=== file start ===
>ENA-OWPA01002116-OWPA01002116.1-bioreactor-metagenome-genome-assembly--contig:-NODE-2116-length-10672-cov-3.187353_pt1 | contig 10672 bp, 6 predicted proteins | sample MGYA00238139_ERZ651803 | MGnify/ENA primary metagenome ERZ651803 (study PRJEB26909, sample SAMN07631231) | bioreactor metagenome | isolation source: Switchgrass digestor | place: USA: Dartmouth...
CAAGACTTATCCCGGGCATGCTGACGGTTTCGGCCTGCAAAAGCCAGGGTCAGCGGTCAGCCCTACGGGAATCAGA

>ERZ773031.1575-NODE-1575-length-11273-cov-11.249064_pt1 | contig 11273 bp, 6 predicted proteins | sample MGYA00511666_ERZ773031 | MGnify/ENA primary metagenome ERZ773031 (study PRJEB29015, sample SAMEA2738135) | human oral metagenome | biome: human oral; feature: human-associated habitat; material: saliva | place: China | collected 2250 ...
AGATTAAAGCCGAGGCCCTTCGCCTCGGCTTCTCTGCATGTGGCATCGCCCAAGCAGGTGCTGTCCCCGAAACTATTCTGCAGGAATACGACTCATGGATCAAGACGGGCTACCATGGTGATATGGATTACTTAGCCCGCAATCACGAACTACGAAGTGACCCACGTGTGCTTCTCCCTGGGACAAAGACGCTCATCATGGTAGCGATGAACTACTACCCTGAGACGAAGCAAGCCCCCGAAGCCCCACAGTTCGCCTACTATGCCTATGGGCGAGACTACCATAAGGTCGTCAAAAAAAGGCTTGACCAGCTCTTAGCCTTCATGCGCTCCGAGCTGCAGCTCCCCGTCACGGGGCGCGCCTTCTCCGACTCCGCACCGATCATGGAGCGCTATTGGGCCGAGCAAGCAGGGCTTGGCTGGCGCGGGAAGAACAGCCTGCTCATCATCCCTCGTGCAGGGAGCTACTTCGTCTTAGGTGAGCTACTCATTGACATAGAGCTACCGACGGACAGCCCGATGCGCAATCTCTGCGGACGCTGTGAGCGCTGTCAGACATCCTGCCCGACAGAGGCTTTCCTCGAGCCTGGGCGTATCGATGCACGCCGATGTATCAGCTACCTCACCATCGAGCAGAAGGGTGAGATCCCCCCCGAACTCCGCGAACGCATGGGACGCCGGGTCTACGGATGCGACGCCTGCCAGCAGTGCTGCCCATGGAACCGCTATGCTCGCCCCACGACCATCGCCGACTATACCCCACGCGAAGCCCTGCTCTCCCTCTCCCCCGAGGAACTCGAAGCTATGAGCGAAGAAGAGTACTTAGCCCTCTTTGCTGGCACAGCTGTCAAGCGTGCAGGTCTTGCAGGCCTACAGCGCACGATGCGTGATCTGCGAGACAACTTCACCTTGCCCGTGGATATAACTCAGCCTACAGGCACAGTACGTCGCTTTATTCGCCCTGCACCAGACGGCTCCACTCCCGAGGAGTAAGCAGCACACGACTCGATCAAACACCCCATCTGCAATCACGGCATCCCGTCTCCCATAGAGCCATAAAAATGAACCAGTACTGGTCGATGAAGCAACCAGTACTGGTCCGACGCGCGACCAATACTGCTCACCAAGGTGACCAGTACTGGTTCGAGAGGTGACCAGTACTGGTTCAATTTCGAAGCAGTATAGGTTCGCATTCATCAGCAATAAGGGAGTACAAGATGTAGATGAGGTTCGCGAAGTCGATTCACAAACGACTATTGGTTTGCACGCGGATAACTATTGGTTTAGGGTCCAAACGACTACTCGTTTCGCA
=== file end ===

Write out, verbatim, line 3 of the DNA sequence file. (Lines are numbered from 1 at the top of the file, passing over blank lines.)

>ERZ773031.1575-NODE-1575-length-11273-cov-11.249064_pt1 | contig 11273 bp, 6 predicted proteins | sample MGYA00511666_ERZ773031 | MGnify/ENA primary metagenome ERZ773031 (study PRJEB29015, sample SAMEA2738135) | human oral metagenome | biome: human oral; feature: human-associated habitat; material: saliva | place: China | collected 2250 ...